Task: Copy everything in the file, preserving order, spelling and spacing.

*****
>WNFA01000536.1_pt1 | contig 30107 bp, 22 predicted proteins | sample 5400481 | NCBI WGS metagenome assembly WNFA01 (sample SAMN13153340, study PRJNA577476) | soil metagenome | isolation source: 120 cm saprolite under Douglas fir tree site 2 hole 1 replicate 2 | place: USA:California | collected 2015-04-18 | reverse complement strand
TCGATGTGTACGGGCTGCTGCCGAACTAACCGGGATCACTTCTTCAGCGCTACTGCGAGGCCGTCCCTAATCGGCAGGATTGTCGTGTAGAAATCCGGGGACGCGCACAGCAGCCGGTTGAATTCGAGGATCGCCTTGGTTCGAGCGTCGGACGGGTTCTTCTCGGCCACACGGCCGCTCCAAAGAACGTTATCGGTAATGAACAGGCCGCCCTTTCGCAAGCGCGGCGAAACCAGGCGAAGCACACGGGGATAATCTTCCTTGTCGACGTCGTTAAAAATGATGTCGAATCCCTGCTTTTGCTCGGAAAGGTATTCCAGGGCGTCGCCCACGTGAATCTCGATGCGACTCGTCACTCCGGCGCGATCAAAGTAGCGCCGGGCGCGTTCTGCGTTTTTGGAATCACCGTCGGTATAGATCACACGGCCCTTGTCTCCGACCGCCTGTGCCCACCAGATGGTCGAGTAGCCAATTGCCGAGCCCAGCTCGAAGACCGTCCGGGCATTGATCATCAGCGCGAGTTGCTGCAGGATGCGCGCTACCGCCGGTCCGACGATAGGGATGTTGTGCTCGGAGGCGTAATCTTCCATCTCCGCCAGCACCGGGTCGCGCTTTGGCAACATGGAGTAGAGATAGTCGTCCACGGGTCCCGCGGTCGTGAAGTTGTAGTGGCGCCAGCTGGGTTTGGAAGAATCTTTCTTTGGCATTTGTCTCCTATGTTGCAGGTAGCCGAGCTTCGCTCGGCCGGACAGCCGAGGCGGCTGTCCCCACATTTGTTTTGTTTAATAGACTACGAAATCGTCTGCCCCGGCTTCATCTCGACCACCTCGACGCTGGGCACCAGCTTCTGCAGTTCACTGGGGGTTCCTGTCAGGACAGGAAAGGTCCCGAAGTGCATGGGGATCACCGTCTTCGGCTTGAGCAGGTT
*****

>WNFA01000536.1_pt1 | contig 30107 bp, 22 predicted proteins | sample 5400481 | NCBI WGS metagenome assembly WNFA01 (sample SAMN13153340, study PRJNA577476) | soil metagenome | isolation source: 120 cm saprolite under Douglas fir tree site 2 hole 1 replicate 2 | place: USA:California | collected 2015-04-18 | reverse complement strand
TCGATGTGTACGGGCTGCTGCCGAACTAACCGGGATCACTTCTTCAGCGCTACTGCGAGGCCGTCCCTAATCGGCAGGATTGTCGTGTAGAAATCCGGGGACGCGCACAGCAGCCGGTTGAATTCGAGGATCGCCTTGGTTCGAGCGTCGGACGGGTTCTTCTCGGCCACACGGCCGCTCCAAAGAACGTTATCGGTAATGAACAGGCCGCCCTTTCGCAAGCGCGGCGAAACCAGGCGAAGCACACGGGGATAATCTTCCTTGTCGACGTCGTTAAAAATGATGTCGAATCCCTGCTTTTGCTCGGAAAGGTATTCCAGGGCGTCGCCCACGTGAATCTCGATGCGACTCGTCACTCCGGCGCGATCAAAGTAGCGCCGGGCGCGTTCTGCGTTTTTGGAATCACCGTCGGTATAGATCACACGGCCCTTGTCTCCGACCGCCTGTGCCCACCAGATGGTCGAGTAGCCAATTGCCGAGCCCAGCTCGAAGACCGTCCGGGCATTGATCATCAGCGCGAGTTGCTGCAGGATGCGCGCTACCGCCGGTCCGACGATAGGGATGTTGTGCTCGGAGGCGTAATCTTCCATCTCCGCCAGCACCGGGTCGCGCTTTGGCAACATGGAGTAGAGATAGTCGTCCACGGGTCCCGCGGTCGTGAAGTTGTAGTGGCGCCAGCTGGGTTTGGAAGAATCTTTCTTTGGCATTTGTCTCCTATGTTGCAGGTAGCCGAGCTTCGCTCGGCCGGACAGCCGAGGCGGCTGTCCCCACATTTGTTTTGTTTAATAGACTACGAAATCGTCTGCCCCGGCTTCATCTCGACCACCTCGACGCTGGGCACCAGCTTCTGCAGTTCACTGGGGGTTCCTGTCAGGACAGGAAAGGTCCCGAAGTGCATGGGGATCACCGTCTTCGGCTTGAGCAGGTT